We need to have courageous, visionary leadership on these issues, if we’re going to move forward in a proactive, rather than reactive, manner, and come up with solutions that will be good for the future of this community, not just the present.

By William Spade on 12/24/2010 at 4:25 pm

As I previously posted in reply to other Op-Ed articles regarding this matter, the yellow building site, which is the former restaurant that has been vacant for probably ten years, and is located opposite the post office, is a far better location than the over sized five story building proposed for the site of the Rte 120 bridge. All affordable housing need not be located on one site, perhaps a three story building located at the bridge is a viable solution with the other two stories of housing located across from the post office, etc. A three story building located at the bridge may likely reach the level of the bridge but not tower over it. There are an ample number of other sites to accommodate this project. More thought needs to be given to this matter before a satisfactory solution is reached. Any comments?

By Post Office Site on 12/24/2010 at 10:43 pm

Affordable taxes for present residents should be a priority over affordable housing for people who are not. To the extent that any new family moves in with 2 or more children, taxes for present residents would rise if it is still correct that the taxes for an average house only cover the costs of educating 1.5 children.
Until the present budgets of town/county/etc. and school district are borne less by homes and more by businesses instead of more—or until imaginable and unimaginable cuts are made in expenditures—affordable taxes should be given greatest weight. That should also be borne in mind when businesses seek retroactive tax cuts—as others, financially weak or strong, have succeeded in getting in the past.

By Long-suffering resident on 12/24/2010 at 10:48 pm

To Long-Suffering:

I agree that this isn’t the easiest time to figure out how and where to create the mandated affordable housing, but in good times we didn’t seem to be able to create it, either.  So we might as well hop to it and get some done. 

But as far as costs go, I’m afraid that the kind of well-distributed affordable that Mr. Spade prefers just isn’t feasible or, really, affordable to BUILD. Neither the county nor we residents have the wherewithal to afford affordable housing that looks great, or that looks like townhouses rather than apartment buildings.  What do we do about that?  Where are the designers who know how to make units of great design and reasonable cost?  Most likely, it will mean apartment building type housing.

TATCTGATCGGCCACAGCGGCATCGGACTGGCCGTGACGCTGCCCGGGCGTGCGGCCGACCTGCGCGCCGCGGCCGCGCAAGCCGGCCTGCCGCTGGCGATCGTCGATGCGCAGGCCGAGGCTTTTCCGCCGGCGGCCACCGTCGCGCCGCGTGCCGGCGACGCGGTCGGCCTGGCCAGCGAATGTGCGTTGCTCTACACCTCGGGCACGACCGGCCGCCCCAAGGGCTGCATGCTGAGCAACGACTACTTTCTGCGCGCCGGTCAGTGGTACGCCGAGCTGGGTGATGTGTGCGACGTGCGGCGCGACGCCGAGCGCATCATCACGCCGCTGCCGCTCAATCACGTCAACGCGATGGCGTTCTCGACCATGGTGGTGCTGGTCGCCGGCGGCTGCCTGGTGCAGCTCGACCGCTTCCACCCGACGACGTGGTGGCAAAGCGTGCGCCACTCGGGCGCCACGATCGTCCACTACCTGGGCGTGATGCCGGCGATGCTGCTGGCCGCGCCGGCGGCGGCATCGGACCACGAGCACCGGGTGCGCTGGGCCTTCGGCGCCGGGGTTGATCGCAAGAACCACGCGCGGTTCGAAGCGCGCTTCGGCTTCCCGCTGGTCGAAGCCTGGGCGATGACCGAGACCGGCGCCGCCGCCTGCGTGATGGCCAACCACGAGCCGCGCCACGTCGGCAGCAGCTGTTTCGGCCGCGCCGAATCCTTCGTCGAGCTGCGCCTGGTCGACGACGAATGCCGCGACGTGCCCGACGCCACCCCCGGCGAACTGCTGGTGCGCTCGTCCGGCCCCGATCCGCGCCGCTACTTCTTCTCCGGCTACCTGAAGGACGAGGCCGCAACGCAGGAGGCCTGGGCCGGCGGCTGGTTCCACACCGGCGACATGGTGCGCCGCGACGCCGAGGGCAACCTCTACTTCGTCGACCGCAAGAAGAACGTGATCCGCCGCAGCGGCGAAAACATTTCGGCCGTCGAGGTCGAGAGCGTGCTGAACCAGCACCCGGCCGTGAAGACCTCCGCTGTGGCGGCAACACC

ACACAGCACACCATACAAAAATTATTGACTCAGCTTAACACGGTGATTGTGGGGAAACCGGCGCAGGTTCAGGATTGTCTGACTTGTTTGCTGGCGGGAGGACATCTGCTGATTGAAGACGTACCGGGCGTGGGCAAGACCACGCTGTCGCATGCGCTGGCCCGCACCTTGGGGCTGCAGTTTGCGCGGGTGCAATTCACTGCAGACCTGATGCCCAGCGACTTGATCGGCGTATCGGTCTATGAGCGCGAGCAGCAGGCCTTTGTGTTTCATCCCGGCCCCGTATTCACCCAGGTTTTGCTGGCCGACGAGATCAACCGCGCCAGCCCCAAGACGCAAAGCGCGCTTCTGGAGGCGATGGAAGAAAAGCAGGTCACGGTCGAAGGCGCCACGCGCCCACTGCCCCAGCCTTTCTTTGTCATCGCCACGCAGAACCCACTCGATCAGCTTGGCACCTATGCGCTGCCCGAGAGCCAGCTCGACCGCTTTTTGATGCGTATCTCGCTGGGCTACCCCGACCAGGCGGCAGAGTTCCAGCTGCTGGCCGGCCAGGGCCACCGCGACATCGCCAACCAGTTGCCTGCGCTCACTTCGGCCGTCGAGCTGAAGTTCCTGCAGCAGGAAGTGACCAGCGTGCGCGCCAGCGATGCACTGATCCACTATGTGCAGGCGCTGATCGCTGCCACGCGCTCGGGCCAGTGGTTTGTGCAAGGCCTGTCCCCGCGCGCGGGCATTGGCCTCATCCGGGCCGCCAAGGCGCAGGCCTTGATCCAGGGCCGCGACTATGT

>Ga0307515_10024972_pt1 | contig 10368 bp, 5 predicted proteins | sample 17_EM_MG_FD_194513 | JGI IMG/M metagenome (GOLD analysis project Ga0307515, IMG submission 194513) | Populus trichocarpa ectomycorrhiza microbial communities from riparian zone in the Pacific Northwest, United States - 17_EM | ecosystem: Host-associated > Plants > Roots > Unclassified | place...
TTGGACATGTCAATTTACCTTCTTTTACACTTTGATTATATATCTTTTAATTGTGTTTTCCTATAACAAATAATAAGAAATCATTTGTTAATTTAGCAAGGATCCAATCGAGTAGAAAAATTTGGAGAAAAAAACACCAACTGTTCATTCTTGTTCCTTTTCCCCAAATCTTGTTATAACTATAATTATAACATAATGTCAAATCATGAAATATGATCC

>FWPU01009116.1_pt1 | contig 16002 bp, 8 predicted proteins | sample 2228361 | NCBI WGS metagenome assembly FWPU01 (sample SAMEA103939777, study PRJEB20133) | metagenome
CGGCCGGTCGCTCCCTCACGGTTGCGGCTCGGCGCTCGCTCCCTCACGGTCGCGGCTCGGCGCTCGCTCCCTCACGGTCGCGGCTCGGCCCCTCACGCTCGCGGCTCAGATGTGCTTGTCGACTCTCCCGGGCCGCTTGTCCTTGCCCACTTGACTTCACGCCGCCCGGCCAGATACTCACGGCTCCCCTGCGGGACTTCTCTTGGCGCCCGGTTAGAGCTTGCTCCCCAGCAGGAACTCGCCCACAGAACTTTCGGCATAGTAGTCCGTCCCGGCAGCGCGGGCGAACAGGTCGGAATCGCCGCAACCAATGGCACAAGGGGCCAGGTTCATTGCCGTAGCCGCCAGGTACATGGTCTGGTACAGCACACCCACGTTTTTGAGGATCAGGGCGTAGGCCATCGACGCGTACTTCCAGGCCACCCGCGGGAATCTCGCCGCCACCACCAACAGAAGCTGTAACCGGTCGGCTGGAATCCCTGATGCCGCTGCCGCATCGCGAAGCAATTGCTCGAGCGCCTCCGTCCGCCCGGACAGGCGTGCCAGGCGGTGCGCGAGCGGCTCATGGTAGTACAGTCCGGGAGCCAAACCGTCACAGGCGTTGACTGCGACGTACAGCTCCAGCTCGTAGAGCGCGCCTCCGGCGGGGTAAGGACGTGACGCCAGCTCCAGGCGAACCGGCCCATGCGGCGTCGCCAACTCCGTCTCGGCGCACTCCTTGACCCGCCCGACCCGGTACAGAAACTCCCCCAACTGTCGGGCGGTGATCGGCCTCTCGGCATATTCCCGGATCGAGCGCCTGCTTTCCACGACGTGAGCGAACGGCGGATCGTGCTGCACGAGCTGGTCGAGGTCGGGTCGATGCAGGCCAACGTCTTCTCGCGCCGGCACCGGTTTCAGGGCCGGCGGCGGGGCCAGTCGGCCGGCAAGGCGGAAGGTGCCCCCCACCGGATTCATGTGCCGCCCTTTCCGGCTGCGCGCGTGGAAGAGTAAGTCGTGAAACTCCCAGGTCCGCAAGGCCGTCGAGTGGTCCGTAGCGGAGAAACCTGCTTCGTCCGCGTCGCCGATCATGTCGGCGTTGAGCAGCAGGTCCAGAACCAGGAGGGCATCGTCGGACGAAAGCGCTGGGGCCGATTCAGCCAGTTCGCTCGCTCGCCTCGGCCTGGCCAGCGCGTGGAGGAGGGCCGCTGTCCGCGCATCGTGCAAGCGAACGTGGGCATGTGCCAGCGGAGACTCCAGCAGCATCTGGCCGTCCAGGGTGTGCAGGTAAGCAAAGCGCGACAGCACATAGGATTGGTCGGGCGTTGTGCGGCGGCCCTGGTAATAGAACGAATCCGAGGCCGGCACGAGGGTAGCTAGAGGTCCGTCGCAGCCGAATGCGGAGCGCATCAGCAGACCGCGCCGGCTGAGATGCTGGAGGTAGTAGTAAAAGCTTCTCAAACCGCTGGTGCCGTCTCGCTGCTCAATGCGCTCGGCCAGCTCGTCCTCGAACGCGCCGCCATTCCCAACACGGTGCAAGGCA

By Thinking Hard on 12/24/2010 at 11:01 pm

I applaud William Spade message re on-grade vs. multi-level parking. The “courageous, visionary leadership” he calls for has been missing for too many years; I don’t even recall a public discussion. As for costs of any structure, does anyone think they are going down as the economy improves?

By Long-suffering resident on 12/27/2010 at 8:22 am

So far I’ve only seen 2 letters to the Editor voicing concerns over Hunts Lane and both of them are from Mr. Spade, so it seems evident that he is very focused on expressing his views on the aesthetics of this proposal.  That’s absolutely fine as long as the Board understands Mr. Spade’s view does NOT at all represent the majority (at least not from what I can see in public fora).  As a Chappaqua resident with young children and already big financial burdens, I know firmly where I stand on the issue of aesthetics vs. affordability.  Sure, does my family want a garden that looks like one of those in multi-million dollar mansions?  You bet, but can I afford it?  No, so I try to make the majority of my household happy by selecting from the options that are not only available to me but also within my budget.  I personally don’t see why the decision around Hunts Lane should be any different.

By Young Chappaqua family on 12/28/2010 at 9:59 am

It is unfortunate that there is so little affordable housing in the town.  One
reason is the over expansion of smaller homes on small lots that has been
sanctioned thru the years by the zoning board.  In fact, they have argued that
these expansions make all the homes more valuable. The FAR legislation does
little to protect neighborhoods with half and quarter acre zoning from these outsize expansions, allowing a 4800 square ft. house on a half acre.  The result has been a continuing depletion of the stock of smaller more affordable homes in New Castle, which has meant a substantial loss of less affluent families in the community.  I believe that this erosion has made the town a less, not more valuable place to live.

By Bob on 01/03/2011 at 12:31 pm